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Force India won't allow drivers to race until it secures fourth place

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Hamilton on the brink of fourth World Championship (1:05)

As Sebastian Vettel is forced to retire in Japan, Jonathan Legard discusses what it means for Lewis Hamilton's title charge. (1:05)

Force India will not let drivers Sergio Perez and Esteban Ocon race each other again until it has secured fourth place in the Formula One constructors' championship.

The Silverstone-based team changed its philosophy on team orders following collisions between Perez and Ocon in Baku and Belgium, while tensions had risen earlier in the season when Perez refused to allow Ocon past to challenge Red Bull's Daniel Ricciardo for a podium spot at the Canadian Grand Prix.

Force India enforced team orders during the Japanese Grand Prix, instructing its drivers to hold position when they were together on track. Perez -- who had requested to attack Ocon -- obeyed the order and the team subsequently sealed a double points finish.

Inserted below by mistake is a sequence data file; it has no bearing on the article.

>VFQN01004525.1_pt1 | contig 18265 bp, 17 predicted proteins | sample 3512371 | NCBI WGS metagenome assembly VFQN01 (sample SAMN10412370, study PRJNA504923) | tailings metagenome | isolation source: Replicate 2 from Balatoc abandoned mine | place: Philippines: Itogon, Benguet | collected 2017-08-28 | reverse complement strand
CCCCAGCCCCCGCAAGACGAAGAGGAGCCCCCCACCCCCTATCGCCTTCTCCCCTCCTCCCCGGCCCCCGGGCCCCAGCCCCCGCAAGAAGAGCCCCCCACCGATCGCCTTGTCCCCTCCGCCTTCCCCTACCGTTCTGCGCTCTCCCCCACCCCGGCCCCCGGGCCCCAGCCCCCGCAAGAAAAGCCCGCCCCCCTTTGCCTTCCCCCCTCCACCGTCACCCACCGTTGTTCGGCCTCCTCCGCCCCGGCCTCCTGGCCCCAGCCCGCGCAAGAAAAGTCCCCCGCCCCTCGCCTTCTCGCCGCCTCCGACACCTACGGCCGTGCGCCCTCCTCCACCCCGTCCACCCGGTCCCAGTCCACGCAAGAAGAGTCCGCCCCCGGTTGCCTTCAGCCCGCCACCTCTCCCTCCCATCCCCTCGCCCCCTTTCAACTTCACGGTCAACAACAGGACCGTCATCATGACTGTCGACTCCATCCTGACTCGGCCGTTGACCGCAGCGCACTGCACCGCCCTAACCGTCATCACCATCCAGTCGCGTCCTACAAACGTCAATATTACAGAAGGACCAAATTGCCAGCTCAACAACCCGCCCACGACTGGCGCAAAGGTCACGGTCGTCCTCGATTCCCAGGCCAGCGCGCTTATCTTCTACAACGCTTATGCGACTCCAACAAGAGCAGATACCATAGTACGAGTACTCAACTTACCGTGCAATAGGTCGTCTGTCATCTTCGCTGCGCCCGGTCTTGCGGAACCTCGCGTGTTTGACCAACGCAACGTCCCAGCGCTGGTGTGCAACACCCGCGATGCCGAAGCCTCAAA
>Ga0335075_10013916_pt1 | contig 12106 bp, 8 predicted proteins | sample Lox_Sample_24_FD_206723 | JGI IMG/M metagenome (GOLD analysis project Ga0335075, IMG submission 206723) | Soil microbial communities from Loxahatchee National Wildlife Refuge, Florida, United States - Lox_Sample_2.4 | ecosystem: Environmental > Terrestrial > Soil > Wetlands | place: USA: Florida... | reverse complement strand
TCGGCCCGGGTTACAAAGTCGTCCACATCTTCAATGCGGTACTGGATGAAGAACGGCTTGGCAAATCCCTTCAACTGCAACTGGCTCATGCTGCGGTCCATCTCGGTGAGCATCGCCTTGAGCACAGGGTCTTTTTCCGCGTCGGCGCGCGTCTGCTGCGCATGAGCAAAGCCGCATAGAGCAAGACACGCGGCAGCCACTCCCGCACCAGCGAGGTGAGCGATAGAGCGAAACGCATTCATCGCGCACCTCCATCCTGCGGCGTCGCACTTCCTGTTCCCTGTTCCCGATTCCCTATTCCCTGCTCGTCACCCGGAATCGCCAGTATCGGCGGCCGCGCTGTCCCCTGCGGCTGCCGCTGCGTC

The result strengthened Force India's grip on fourth place in the standings, moving the team 81 points clear of Williams in fifth. Force India CEO Otmar Szafnauer said it would only consider relaxing its approach to team orders when it can no longer be caught.

"After fourth is secure we will sit down with everybody and see if they can actually race again," Szafnauer explained. "The team always comes first. If they can prove to us after this year that they can sensibly race together, then I am sure we will consider that.

"[Nico] Hulkenberg and Checo sensibly raced together and they didn't crash into each other. If we had that scenario again then there is no reason to always have team orders."

Szafnauer hopes the way Perez and Ocon reacted to the instruction in Japan will enable the drivers to learn from past mistakes and ultimately result in clean racing between the pair in future.

"They are both smart guys and hopefully the lessons will be learned very quickly and I think they have. Our philosophy here is always to maximise the team potential, and we have to do what it takes.

"Usually, letting them race and go as fast as they can maximises the team potential," he added. "But when they start crashing into each other a lot then it doesn't maximise the team potential, so we have to do something different in order to maximise the team potential.

"That is exactly what we have done. When we are happy to let them race, and we believe letting them race is better than holding them back, then that is when we will do it. But we are not there yet."